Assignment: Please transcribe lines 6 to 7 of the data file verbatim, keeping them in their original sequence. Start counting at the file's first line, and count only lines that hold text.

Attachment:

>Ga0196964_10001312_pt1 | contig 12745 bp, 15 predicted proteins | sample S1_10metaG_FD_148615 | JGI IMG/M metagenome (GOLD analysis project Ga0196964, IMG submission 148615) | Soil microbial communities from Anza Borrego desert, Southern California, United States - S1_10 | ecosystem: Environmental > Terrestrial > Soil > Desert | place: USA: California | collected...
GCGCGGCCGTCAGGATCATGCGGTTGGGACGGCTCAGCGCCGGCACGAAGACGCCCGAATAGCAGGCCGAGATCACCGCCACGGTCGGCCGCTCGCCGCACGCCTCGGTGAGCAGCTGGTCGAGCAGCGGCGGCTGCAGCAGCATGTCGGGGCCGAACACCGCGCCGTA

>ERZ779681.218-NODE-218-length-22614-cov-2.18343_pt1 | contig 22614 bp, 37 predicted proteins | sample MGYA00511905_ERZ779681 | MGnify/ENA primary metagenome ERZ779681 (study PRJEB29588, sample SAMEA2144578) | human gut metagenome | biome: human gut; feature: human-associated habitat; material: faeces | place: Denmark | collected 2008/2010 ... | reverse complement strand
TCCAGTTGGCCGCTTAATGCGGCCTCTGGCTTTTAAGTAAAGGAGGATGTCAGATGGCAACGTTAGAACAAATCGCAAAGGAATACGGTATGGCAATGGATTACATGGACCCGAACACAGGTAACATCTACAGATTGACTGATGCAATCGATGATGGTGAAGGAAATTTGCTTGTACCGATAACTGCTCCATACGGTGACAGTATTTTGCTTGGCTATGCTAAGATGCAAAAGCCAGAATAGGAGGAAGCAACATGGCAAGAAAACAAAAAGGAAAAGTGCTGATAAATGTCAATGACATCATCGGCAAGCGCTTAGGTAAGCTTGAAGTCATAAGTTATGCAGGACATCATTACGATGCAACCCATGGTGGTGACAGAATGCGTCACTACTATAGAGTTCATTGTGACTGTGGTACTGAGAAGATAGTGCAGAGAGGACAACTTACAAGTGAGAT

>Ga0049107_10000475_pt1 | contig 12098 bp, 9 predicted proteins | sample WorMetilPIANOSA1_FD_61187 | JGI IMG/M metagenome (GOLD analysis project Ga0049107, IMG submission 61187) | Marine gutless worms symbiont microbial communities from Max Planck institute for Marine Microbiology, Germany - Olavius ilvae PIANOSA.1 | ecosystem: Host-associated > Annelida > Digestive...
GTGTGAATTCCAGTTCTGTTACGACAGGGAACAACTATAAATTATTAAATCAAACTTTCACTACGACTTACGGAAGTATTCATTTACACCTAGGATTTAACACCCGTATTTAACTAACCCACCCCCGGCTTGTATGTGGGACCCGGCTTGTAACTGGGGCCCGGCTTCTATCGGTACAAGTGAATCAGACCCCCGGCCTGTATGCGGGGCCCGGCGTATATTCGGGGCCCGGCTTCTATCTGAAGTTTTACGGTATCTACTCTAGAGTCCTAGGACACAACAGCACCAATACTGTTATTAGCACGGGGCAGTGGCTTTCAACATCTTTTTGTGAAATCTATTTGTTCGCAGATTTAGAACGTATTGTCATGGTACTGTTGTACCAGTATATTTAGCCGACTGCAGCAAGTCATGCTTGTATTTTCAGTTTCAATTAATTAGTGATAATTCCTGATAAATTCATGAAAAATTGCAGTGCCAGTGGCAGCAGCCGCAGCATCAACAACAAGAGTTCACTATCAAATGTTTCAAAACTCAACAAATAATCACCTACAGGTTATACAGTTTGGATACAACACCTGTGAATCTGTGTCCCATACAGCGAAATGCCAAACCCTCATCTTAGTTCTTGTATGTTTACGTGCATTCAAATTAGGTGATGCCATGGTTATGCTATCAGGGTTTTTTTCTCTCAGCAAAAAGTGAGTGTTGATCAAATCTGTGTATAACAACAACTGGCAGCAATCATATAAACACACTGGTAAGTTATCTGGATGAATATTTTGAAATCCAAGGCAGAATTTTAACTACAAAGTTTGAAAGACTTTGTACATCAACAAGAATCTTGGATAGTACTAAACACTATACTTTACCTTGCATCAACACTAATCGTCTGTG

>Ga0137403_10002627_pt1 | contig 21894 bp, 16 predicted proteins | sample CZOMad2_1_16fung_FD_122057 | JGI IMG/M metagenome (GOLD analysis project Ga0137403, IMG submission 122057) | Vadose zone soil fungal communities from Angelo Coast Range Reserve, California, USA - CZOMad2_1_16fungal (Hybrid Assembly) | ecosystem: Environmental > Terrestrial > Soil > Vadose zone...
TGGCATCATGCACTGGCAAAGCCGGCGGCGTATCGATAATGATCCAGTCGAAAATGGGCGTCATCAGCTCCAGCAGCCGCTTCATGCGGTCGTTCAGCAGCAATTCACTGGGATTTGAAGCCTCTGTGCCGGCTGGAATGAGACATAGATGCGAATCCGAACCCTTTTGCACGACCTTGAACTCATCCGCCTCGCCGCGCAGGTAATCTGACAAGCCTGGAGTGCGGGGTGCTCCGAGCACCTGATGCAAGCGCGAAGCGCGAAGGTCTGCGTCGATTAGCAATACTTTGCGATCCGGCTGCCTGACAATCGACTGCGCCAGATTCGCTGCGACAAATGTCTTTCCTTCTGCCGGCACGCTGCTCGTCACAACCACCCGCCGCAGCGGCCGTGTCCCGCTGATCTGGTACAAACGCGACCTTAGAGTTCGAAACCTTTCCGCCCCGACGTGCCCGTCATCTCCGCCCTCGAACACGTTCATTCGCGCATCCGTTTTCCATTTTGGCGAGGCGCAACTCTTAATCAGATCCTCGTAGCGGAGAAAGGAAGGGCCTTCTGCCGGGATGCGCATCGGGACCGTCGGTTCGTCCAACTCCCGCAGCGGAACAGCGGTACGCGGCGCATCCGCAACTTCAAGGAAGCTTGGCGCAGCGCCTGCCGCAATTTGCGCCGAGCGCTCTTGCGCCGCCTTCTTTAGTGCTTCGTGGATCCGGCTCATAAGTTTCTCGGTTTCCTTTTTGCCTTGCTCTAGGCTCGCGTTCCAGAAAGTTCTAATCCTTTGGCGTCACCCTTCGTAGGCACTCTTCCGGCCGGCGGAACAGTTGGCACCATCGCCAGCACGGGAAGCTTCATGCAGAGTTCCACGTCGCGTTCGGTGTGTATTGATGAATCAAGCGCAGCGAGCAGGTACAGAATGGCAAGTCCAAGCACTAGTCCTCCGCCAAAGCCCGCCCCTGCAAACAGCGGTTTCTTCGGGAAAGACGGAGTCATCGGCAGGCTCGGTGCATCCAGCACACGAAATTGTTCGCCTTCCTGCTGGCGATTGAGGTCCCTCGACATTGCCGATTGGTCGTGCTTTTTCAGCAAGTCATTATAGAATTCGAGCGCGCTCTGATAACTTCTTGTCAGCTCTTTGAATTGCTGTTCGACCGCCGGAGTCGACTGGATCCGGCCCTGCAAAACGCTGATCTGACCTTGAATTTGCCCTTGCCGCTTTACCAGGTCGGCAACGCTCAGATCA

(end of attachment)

GTGTGAATTCCAGTTCTGTTACGACAGGGAACAACTATAAATTATTAAATCAAACTTTCACTACGACTTACGGAAGTATTCATTTACACCTAGGATTTAACACCCGTATTTAACTAACCCACCCCCGGCTTGTATGTGGGACCCGGCTTGTAACTGGGGCCCGGCTTCTATCGGTACAAGTGAATCAGACCCCCGGCCTGTATGCGGGGCCCGGCGTATATTCGGGGCCCGGCTTCTATCTGAAGTTTTACGGTATCTACTCTAGAGTCCTAGGACACAACAGCACCAATACTGTTATTAGCACGGGGCAGTGGCTTTCAACATCTTTTTGTGAAATCTATTTGTTCGCAGATTTAGAACGTATTGTCATGGTACTGTTGTACCAGTATATTTAGCCGACTGCAGCAAGTCATGCTTGTATTTTCAGTTTCAATTAATTAGTGATAATTCCTGATAAATTCATGAAAAATTGCAGTGCCAGTGGCAGCAGCCGCAGCATCAACAACAAGAGTTCACTATCAAATGTTTCAAAACTCAACAAATAATCACCTACAGGTTATACAGTTTGGATACAACACCTGTGAATCTGTGTCCCATACAGCGAAATGCCAAACCCTCATCTTAGTTCTTGTATGTTTACGTGCATTCAAATTAGGTGATGCCATGGTTATGCTATCAGGGTTTTTTTCTCTCAGCAAAAAGTGAGTGTTGATCAAATCTGTGTATAACAACAACTGGCAGCAATCATATAAACACACTGGTAAGTTATCTGGATGAATATTTTGAAATCCAAGGCAGAATTTTAACTACAAAGTTTGAAAGACTTTGTACATCAACAAGAATCTTGGATAGTACTAAACACTATACTTTACCTTGCATCAACACTAATCGTCTGTG

>Ga0137403_10002627_pt1 | contig 21894 bp, 16 predicted proteins | sample CZOMad2_1_16fung_FD_122057 | JGI IMG/M metagenome (GOLD analysis project Ga0137403, IMG submission 122057) | Vadose zone soil fungal communities from Angelo Coast Range Reserve, California, USA - CZOMad2_1_16fungal (Hybrid Assembly) | ecosystem: Environmental > Terrestrial > Soil > Vadose zone...